Data pimping catches ISP on the hop
Who ate all the cookies?
In February, the Silicon Valley-based NebuAd deployed its deep-packet inspection technology on a Middle America ISP known as WOW!, formerly WideOpenWest. The official word from NebuAd is that its partner ISPs are required to directly notify customers via letter or email before its hardware is turned on, but WOW! - America's 12th largest cable operator, serving Illinois, Michigan, and Ohio - says this did not happen on its service.
According to vice president of programming Peter Smith, WOW! updated its terms of service to include a mention of NebuAd, and in some cases, it told customers that the terms had been updated. But it didn't go any further.
"We started rolling out the service in February and we completed the roll-out the first week in March," Smith told us. "About the third week in March, we got an updated memorandum from NebuAd detailing their 'best practice' standards. That was not provided before we rolled the service out.
"When we got the memorandum, we put together a plan to comply with the best practices, and we're in the process of doing that right now, sending customers an email that explicitly alerts them to NebuAd and providing messages on bills."
At least two WOW! customers argue that the ISP's initial notification was not enough. Both of these Chicago-area customers were unaware that NebuAd was tracking their behavior until some unexpected Web cookies turned up on their machines. When they visited Google, non-Google cookies were being read by addresses such as "nebuad.adjuggler.com."
When these users contacted WOW! customer support, reps initially denied that the ISP was responsible for the cookies. So these customers did some digging on their own, eventually turning up the NebuAd mention in WOW's terms of service. Only then did reps confirm that NebuAd was a partner.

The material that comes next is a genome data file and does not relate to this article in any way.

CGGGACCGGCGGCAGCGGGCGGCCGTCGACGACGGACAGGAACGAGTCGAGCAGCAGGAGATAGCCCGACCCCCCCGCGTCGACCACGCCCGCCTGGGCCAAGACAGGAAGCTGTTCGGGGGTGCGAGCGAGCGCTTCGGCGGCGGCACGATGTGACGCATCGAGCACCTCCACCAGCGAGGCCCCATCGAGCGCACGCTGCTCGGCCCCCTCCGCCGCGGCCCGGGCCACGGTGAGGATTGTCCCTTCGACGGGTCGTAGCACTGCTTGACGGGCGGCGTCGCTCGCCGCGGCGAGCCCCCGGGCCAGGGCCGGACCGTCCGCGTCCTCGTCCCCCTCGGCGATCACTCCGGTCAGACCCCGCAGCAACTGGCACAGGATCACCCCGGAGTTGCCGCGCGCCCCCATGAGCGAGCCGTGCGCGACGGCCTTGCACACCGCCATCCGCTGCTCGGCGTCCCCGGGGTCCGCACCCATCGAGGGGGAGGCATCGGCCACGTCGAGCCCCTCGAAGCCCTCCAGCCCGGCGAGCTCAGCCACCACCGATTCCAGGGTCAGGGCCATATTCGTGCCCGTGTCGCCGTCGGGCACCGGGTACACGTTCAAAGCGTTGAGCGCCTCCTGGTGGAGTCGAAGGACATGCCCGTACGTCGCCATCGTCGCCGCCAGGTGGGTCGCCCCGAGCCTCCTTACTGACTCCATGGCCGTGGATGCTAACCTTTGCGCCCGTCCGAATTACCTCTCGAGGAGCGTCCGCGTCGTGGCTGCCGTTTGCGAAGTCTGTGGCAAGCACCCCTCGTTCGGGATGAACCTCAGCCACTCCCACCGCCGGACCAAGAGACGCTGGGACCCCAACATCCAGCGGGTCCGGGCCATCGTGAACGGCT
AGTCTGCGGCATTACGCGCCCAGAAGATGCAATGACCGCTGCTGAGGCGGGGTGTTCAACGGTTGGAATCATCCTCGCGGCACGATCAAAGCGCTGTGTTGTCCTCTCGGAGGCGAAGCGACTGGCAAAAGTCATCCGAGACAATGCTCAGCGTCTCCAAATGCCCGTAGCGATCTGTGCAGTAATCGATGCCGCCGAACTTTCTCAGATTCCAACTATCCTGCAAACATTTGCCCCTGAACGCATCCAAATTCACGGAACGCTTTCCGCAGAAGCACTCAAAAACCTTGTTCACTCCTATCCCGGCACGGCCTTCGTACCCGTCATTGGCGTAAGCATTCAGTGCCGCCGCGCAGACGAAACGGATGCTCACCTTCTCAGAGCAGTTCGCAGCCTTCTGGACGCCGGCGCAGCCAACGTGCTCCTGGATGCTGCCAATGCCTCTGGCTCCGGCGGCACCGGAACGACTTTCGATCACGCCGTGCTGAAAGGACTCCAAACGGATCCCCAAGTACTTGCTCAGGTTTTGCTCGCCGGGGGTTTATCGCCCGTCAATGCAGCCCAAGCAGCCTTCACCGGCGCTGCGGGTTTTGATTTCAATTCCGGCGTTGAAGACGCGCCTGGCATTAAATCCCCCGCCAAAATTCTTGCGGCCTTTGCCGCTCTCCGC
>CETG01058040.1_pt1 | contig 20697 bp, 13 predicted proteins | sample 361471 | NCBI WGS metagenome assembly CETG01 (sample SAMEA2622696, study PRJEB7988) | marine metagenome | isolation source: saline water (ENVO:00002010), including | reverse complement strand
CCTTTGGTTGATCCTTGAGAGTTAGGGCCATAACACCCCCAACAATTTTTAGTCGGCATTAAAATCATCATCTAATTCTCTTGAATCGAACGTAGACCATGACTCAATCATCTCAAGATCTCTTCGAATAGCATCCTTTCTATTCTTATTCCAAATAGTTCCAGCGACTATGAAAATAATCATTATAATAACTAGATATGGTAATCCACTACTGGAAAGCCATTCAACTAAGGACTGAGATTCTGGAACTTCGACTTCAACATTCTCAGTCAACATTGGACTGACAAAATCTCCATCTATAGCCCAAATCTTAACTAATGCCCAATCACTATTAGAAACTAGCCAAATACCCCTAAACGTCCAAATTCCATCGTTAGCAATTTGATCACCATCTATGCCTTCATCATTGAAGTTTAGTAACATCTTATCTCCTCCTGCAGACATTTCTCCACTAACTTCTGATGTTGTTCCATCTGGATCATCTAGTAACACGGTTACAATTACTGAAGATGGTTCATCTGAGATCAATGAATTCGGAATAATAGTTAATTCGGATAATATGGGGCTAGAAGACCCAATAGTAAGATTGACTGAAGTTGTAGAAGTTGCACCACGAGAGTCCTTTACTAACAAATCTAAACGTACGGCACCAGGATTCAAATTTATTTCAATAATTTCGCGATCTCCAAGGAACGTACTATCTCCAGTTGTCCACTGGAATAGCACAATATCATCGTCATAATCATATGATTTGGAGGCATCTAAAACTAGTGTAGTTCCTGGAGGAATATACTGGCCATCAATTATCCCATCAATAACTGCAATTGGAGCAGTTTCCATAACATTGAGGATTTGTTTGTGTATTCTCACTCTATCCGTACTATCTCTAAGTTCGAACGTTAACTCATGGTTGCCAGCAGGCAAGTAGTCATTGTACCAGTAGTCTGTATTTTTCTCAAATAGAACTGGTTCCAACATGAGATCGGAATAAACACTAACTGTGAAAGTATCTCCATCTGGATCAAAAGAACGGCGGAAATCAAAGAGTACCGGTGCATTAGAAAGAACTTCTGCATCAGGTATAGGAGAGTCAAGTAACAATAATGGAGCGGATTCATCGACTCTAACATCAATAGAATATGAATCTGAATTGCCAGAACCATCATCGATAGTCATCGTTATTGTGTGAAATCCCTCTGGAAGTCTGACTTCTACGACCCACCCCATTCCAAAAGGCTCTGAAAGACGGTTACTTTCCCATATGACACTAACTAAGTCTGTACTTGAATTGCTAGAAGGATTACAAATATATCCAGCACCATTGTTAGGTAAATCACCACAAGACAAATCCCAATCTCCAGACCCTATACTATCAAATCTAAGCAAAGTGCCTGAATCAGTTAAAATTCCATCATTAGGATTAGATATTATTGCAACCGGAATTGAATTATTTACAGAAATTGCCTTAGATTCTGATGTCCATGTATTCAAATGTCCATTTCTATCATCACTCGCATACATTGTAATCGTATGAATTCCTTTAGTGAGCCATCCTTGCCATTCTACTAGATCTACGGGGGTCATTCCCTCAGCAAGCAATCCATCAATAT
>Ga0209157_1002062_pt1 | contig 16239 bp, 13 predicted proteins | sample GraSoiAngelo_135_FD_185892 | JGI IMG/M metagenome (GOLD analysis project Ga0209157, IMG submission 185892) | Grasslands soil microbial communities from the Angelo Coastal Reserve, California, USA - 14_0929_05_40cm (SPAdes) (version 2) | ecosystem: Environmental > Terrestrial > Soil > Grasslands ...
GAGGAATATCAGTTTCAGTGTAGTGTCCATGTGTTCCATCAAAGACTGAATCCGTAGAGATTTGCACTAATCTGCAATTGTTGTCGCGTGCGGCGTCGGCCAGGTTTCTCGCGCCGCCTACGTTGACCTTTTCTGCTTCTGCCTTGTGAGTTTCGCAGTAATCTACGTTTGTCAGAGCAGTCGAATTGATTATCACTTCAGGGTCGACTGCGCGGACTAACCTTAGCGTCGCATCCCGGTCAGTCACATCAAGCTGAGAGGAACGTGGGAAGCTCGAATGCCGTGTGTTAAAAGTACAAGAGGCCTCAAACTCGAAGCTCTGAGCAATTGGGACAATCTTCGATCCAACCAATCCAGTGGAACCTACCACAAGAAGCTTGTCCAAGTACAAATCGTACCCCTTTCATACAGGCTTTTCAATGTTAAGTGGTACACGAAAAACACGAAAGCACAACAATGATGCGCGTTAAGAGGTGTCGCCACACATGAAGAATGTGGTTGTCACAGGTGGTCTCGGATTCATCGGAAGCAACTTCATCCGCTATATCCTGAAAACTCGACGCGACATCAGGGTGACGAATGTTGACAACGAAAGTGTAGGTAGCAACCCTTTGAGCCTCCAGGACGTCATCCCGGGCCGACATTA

Someone else's cookies
When we contacted WOW! to discuss the matter, VP Peter Smith initially denied that NebuAd uses tracking cookies. "There's been a lot of rumors out there are not correct," Smith told us. "NebuAd doesn't drop cookies, so those were someone else's cookies." When pressed, Smith then said that NebuAd only drops a cookie when users opt-out of the service.
But NebuAd makes no bones about the fact that it drops cookies from the get-go. "We place just one cookie for each NebuAd ad-serving domain," said NebuAd CEO Bob Dykes. "It usually contains just an alphanumeric, which is not the number we use internally to identify the user anonymously, and some ad-serving related info such as ad frequency caps, which is similar to functionality used by almost all ad networks in their cookies. If the user opts out, then that is noted in the cookie and the alphanumeric is deleted."
Peter Smith negotiated WOW!'s contract with NebuAd, but he said that these negotiations carried on for months and that NebuAd's practices may have changed since the two companies first spoke.
NebuAd's behavior-tracking service is similar to ISP-based services used by Phorm in the UK and Front Porch here the US (though Front Porch shares its data with outside ad firms). Other operations that appear to be working on similar services include Adzilla and Project Rialto, a "stealth company" created by Alcatel-Lucent, but these firms did not respond to our interview requests.
According to NebuAd, its current ISP contracts give it access to the search and browsing activity of at least 10 per cent of American net surfers. It then uses this data to target advertisements.
NebuAd insists the data is never matched to personally identifiable information. But many - including the Center of Democracy and Technology - believe that end users should be actively notified before these services start tracking their behavior and given every opportunity to opt-out.
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